And now, that my son completed his Montessori experience, I have many examples from these years to show that, I hope, could convince other parents that their fears and concerns have no reason to exist and that sending their children to a Montessori school is the best gift they can make to them.
I’m a Montessori father and I’m here today to share with you the reasons why I sent my son to a Montessori school and why I’m convinced this had been the best gift I ever had done to him.
To begin, I confess that my knowledge of Montessori was almost null, and…
…this is more or less all that I knew about Maria Montessori till few years ago: her image on the old Italian “mille lire” banknote.
But before explaining how and why I moved from total ignorance to being here speaking about Montessori ideas, let me tell you a story.
The story begins when my son Nicolò, just before 3, had to be enrolled in the kindergarten.
I and my wife agreed to take the most obvious choice that was…
…the public kindergarten two minutes walking from our house. Well, so far so good. But, …
…after a few weeks, our son started crying and didn’t want to go to school any more. Worse, I saw his enthusiasm and energy dimming day after day.
At the beginning, we were convinced they were whims. We were thinking: “He will change, he will be accustomed to the new environment…” and so on.
Unfortunately, after a few months, we discovered that his teacher was absolutely incapable of working with children and literally destroyed my son’s self-esteem and, worse, was not respecting his needs as a child.
After one humiliation too much, we took him away from the kindergarten convinced that any other choice would be better than this.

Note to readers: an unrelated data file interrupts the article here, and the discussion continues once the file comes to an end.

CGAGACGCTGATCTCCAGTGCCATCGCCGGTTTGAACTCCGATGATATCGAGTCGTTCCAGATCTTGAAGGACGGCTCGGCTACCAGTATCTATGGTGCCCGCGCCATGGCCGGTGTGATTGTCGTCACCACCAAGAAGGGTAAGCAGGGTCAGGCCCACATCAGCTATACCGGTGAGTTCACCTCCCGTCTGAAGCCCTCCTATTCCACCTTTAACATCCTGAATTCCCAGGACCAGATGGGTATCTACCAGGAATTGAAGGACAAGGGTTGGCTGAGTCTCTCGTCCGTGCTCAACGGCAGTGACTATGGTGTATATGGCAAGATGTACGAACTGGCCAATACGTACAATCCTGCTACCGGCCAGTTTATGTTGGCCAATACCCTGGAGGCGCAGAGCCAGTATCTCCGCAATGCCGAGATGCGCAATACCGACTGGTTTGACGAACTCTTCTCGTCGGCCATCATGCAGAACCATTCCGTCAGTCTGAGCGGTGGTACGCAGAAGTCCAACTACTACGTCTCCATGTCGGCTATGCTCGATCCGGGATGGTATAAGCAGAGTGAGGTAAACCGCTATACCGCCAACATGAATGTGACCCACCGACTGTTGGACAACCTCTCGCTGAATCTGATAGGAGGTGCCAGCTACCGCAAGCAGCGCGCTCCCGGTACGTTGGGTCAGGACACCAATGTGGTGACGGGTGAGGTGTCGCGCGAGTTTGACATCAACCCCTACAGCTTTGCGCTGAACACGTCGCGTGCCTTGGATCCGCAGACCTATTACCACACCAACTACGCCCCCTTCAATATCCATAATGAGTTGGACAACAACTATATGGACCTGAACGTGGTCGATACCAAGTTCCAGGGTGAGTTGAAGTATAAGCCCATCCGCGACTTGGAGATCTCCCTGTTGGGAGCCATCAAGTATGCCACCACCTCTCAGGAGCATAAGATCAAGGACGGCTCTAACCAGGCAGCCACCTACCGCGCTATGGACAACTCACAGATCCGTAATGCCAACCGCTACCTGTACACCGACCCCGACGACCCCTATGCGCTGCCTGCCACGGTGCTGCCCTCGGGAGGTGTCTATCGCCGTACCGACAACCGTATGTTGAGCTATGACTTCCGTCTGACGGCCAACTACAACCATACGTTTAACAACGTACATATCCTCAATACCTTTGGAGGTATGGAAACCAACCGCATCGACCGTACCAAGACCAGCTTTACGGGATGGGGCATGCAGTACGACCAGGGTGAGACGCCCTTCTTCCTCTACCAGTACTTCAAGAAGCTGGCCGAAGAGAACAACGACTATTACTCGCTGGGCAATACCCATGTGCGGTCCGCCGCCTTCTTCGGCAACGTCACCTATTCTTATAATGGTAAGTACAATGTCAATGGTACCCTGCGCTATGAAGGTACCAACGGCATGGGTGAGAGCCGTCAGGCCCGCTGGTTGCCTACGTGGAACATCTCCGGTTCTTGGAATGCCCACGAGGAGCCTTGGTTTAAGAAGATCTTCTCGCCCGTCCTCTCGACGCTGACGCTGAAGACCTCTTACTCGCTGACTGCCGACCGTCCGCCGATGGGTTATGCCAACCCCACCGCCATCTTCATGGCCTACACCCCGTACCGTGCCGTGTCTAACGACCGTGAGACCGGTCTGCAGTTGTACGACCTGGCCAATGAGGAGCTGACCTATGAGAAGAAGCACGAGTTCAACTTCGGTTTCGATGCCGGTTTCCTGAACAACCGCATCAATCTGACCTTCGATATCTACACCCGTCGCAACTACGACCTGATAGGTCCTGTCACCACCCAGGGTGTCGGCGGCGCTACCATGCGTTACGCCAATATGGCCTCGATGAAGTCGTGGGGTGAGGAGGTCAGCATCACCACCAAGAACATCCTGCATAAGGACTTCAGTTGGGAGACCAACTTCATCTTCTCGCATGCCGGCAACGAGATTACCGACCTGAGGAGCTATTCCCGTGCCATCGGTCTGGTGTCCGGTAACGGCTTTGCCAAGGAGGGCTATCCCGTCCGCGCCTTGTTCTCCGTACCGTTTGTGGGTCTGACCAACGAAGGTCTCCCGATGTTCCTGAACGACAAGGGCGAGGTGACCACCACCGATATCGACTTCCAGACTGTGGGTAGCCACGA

Soon we started searching for another school. At this point we were not interested at all in the pedagogical method. We wanted a school in which our son will be respected as a person.
One day my wife said: “I heard there is a Montessori school ten kilometers from home. I remember from my studies — she is a teacher — that they first of all respect children as persons”. OK, let’s go and see.
We were so amazed by what we saw: the order, the smiling children, the silence… that instantly decided to put Nicolò here.
For me this decision was an act of faith, as I say earlier that for me Montessori was only small tables and chairs, nothing more. For my wife was even worse, because she is a traditional school teacher that this way “betrayed” her working place. But the decision was right, because almost immediately…
…he flourished! We regained the child we knew.
Then, after the Children’s House, was no question to send him to the Montessori Primary School. Almost every day he returned home with incredible stories, …
…telling us: “Today I «played» with mathematics”, or…
… “Today I discovered this and that”. …
…And we heard the same stories from the parents of his classmates.
In summary, he painted a picture of his school’s experience completely different from mine. For me the school was a neutral place in which I go, do things, sit still, return home where I could do things that really interested me. Instead…
…he was happy to go to school, learned a lot and, most important, regained confidence in himself.
(He asked me to put on this slide: “Here is the happy face of every Montessori student”. It never was so true).
Well. I could just stop here. The story I presented, and many other similar experiences, should convince you that Montessori is the best gift you can make to your sons and daughters and that you can trust Montessori even if you don’t understand exactly what it means.
Don’t worry, I don’t stop here because at this point I was happy, but not satisfied…
…because I’m a scientist that works at the Swiss National Supercomputing Centre in Lugano where few of the most powerful…
…supercomputers of the world are hosted. Like Piz Daint that today (September 2015) is by the power the sixth in the world and the first in Europe. …
… And where I work very often with renowned scientists.
A scientist wants to understand why. Why this school is so different from the public school? Maybe it depends on the school cost, or on the teacher? Or the area where the school is or what? So I started collecting data and fragments of ideas. But soon realized…
…that my son was pushing me into an unknown territory where there are more questions than answers. Why are these students so happy and so concentrated? How colored pearls could teach arithmetic? Why they work without computers? So…
…I started attending all the presentations organized for parents,…